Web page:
Archive for computational statistics

Rao-Blackwellisation, a review in the making

Posted in Statistics with tags , , , , , , , , , , on March 17, 2020 by xi'an

Recently, I have been contacted by a mainstream statistics journal to write a review of Rao-Blackwellisation techniques in computational statistics, in connection with an issue celebrating C.R. Rao’s 100th birthday. As many many techniques can be interpreted as weak forms of Rao-Blackwellisation, as e.g. all auxiliary variable approaches, I am clearly facing an abundance of riches and would thus welcome suggestions from Og’s readers on the major advances in Monte Carlo methods that can be connected with the Rao-Blackwell-Kolmogorov theorem. (On the personal and anecdotal side, I only met C.R. Rao once, in 1988, when he came for a seminar at Purdue University where I was spending the year.)

MCMC, with common misunderstandings

Posted in Books, pictures, R, Statistics, University life with tags , , , , , , , , , , , , on January 27, 2020 by xi'an

As I was asked to write a chapter on MCMC methods for an incoming Handbook of Computational Statistics and Data Science, published by Wiley, rather than cautiously declining!, I decided to recycle the answers I wrote on X validated to what I considered to be the most characteristic misunderstandings about MCMC and other computing methods, using as background the introduction produced by Wu Changye in his PhD thesis. Waiting for the opinion of the editors of the Handbook on this Q&A style. The outcome is certainly lighter than other recent surveys like the one we wrote with Peter Green, Krys Latuszinski, and Marcelo Pereyra, for Statistics and Computing, or the one with Victor Elvira, Nick Tawn, and Changye Wu.

probabilistic methods in computational statistics [workshop]

Posted in pictures, Statistics, Travel, University life with tags , , , , , , , , , on November 5, 2019 by xi'an

A  one-day workshop is organised at Telecom Sudparis, Évry, on 22 November by R. Douc, F. Portier and F. Roueff. On the “hot topics” concerned with probabilistic methods in computational statistics. The workshop is funded by the project “Big-Pomm”, which strengthens the links between LTCI (Telecom Paristech) and SAMOVAR (Telecom Sudparis) around research projects implying partially observed Markov models. The participation to the workshop is free but registration is required for having access to the lunch buffet (40 participants max). (Évry is located 20km south of Paris, with trains on the RER C line.)

PhD studenships at Warwick

Posted in Kids, pictures, Statistics, University life with tags , , , , , , , , on May 2, 2019 by xi'an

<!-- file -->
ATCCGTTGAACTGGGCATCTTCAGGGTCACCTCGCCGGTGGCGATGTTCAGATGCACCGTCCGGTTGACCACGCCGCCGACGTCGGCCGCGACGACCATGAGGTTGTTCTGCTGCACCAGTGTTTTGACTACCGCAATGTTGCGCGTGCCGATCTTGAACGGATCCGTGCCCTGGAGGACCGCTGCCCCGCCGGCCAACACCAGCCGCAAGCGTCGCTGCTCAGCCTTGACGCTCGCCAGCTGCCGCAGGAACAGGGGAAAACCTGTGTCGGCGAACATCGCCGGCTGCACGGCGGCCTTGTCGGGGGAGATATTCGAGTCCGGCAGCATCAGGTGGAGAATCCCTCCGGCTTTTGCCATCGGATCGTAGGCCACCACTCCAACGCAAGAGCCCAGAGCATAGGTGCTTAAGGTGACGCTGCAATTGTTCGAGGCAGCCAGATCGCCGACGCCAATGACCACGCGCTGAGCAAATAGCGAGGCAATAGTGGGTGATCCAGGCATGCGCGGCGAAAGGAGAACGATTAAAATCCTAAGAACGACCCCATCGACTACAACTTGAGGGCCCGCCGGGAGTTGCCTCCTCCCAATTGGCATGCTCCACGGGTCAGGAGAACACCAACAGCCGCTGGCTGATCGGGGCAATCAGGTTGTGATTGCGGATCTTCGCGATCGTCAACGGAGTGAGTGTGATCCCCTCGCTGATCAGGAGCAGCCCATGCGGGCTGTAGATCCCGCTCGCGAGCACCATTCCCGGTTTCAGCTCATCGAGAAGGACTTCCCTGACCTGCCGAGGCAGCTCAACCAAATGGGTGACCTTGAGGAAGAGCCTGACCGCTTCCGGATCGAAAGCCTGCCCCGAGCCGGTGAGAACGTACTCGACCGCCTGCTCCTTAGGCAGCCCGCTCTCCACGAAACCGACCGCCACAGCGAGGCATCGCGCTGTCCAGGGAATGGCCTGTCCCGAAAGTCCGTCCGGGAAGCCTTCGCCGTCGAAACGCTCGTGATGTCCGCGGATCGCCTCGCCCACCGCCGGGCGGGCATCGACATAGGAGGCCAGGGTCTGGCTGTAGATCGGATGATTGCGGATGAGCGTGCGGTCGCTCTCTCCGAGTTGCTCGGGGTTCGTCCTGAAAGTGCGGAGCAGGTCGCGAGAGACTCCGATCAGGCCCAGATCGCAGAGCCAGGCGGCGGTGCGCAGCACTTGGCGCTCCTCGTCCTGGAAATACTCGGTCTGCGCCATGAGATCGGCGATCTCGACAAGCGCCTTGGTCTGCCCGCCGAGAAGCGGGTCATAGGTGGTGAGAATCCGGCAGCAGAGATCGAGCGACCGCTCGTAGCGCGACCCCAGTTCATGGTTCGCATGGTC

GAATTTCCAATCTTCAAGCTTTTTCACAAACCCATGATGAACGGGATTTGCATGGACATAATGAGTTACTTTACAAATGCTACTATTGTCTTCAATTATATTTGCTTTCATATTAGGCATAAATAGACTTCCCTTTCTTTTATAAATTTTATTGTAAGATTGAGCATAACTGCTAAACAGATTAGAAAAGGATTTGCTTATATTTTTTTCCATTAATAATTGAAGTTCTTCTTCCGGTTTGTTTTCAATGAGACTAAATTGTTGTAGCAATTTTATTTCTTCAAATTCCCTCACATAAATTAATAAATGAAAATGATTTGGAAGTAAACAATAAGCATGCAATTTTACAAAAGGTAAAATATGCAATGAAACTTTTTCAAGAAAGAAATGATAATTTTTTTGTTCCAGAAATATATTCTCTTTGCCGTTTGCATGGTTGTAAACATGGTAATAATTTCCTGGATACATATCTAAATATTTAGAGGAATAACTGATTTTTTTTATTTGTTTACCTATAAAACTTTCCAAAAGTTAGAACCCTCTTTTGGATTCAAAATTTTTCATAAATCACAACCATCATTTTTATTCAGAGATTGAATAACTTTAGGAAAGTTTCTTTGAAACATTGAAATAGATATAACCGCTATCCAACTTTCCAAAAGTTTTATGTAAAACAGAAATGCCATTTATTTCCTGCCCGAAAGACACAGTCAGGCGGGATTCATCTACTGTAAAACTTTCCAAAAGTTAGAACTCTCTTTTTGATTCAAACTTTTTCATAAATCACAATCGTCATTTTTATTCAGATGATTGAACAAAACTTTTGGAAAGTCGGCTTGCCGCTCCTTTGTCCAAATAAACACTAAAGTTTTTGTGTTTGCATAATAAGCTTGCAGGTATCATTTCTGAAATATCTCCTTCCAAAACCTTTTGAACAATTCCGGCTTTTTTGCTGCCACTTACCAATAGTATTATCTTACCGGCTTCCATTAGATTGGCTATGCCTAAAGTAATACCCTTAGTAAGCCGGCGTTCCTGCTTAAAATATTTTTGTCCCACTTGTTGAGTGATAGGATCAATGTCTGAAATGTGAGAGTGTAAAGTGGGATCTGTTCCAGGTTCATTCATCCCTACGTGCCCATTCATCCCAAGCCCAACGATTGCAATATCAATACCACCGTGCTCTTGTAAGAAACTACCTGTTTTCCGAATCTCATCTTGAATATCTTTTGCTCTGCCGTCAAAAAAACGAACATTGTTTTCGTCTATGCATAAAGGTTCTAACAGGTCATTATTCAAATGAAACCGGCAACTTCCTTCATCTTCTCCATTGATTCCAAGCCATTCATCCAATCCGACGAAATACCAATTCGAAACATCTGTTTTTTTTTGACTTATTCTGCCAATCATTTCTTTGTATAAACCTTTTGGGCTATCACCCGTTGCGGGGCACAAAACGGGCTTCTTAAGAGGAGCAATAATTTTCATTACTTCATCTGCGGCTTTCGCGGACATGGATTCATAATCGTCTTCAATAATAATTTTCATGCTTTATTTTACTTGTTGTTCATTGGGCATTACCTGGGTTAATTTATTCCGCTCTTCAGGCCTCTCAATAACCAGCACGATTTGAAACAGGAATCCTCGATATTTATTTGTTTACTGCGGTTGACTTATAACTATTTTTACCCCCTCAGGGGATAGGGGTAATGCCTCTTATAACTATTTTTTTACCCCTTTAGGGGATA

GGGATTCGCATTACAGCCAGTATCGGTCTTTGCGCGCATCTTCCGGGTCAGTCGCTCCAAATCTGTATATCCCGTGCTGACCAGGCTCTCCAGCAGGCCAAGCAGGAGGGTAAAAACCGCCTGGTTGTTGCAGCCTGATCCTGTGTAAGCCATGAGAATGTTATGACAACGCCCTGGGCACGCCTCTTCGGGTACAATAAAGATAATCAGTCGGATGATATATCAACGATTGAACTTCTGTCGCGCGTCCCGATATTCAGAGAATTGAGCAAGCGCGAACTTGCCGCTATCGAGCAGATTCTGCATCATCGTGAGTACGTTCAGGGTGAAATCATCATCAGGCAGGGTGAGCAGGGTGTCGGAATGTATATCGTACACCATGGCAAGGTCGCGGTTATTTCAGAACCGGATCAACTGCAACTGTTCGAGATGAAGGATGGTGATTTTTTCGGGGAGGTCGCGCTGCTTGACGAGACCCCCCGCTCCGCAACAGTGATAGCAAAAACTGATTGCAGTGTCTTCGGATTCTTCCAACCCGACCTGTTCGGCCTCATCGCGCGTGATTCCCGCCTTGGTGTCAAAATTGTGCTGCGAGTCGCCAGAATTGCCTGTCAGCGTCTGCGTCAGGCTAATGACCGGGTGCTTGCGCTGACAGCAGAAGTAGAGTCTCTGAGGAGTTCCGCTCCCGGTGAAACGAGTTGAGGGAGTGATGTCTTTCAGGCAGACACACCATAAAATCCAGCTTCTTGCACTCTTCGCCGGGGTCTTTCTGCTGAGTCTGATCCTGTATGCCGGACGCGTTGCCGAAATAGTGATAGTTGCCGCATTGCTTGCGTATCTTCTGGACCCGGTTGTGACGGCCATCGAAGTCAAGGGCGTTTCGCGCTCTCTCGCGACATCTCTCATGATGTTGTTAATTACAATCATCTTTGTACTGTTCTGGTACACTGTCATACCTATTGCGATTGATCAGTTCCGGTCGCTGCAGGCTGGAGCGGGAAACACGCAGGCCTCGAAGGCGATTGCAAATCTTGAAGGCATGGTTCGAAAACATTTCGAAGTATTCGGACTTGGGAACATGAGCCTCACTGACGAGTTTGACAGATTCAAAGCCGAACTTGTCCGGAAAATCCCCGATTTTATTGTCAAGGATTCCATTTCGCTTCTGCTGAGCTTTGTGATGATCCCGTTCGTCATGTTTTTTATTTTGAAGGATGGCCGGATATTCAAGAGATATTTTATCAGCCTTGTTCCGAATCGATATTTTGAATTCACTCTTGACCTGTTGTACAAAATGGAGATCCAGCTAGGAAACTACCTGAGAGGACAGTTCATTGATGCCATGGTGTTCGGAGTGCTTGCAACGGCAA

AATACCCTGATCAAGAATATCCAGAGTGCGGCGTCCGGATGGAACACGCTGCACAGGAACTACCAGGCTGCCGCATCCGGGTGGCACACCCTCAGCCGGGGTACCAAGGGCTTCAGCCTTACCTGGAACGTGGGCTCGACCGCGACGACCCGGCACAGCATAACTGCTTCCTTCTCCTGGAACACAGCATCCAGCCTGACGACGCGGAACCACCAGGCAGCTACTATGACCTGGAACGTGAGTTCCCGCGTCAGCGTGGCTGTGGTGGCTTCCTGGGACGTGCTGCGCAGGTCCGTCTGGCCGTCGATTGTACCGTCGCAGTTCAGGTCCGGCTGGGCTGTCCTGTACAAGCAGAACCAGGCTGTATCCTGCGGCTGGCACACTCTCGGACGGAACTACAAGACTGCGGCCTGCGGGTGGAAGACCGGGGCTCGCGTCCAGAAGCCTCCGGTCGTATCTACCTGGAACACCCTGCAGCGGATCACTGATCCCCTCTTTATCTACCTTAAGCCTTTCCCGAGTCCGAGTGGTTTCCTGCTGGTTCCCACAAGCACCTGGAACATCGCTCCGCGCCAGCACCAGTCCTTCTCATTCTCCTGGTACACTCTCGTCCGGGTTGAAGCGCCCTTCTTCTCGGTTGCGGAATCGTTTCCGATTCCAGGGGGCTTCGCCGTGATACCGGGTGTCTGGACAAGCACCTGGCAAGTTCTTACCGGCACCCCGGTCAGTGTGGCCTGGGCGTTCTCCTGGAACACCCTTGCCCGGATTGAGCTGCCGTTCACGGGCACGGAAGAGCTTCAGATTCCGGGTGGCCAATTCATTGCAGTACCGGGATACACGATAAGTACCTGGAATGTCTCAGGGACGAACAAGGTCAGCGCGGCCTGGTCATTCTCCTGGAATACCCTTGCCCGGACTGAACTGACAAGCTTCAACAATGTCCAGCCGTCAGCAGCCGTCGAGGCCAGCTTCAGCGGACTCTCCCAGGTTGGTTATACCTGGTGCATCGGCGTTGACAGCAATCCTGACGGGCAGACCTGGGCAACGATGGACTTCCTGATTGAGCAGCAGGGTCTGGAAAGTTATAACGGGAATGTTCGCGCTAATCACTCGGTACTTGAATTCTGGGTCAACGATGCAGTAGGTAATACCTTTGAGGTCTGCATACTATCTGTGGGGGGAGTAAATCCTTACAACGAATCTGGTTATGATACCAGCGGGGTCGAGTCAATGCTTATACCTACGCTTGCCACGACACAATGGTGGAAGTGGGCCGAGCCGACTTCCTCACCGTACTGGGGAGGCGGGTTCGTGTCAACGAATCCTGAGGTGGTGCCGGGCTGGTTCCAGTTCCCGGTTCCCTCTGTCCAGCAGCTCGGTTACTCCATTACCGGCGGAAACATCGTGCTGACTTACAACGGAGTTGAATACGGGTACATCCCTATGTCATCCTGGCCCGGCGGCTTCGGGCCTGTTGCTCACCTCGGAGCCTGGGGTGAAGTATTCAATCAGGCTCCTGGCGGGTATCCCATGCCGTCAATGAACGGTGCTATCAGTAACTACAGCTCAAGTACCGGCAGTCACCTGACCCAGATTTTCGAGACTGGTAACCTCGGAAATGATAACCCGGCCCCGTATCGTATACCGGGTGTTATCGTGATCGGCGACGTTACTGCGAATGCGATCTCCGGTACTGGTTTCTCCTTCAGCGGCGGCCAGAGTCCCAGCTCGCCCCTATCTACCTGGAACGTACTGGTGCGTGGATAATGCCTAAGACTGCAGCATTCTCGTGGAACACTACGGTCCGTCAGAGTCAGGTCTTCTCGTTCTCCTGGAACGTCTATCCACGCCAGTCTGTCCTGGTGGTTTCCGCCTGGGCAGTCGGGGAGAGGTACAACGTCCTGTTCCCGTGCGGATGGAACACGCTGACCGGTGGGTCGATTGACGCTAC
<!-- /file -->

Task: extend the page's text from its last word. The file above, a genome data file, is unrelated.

There is an exciting opening for several PhD positions at Warwick, in the departments of Statistics and of Mathematics, as part of the Centre for Doctoral Training in Mathematics and Statistics newly created by the University. CDT studentships are funded for four years and funding is open to students from the European Union without restrictions. (No Brexit!) Funding includes a stipend at UK/RI rates and tuition fees at UK/EU rates. Applications are made via the University of Warwick Online Application Portal and should be made  as quickly as possible since the funding will be allocated on a first come first serve basis. For more details, contact the CDT director, Martyn Plummer. I cannot but strongly encourage interested students to apply as this is a great opportunity to start a research career in a fantastic department!

computational statistics and molecular simulation [18w5023]

Posted in pictures, Statistics, Travel, University life with tags , , , , , , , , , , , , , , on November 19, 2018 by xi'an

The last day of the X fertilisation workshop at the casa matematicà Oaxaca, there were only three talks and only half of the participants. I lost the subtleties of the first talk by Andrea Agazzi on large deviations for chemical reactions, due to an emergency at work (Warwick). The second talk by Igor Barahona was somewhat disconnected from the rest of the conference, working on document textual analysis by way of algebraic data analysis (analyse des données) methods à la Benzécri. (Who was my office neighbour at Jussieu in the early 1990s.) In the last and final talk, Eric Vanden-Eijden made a link between importance sampling and PDMP, as an integral can be expressed via a trajectory of a path. A generalisation of path sampling, for almost any ODE. But also a competitor to nested sampling, waiting for the path to reach an Hamiltonian level, without some of the difficulties plaguing nested sampling like resampling. And involving continuous time processes. (Is there a continuous time version of ABC as well?!) Returning unbiased estimators of mean (the original integral) and variance. Example of a mixture example in dimension d=10 with k=50 components using only 100 paths.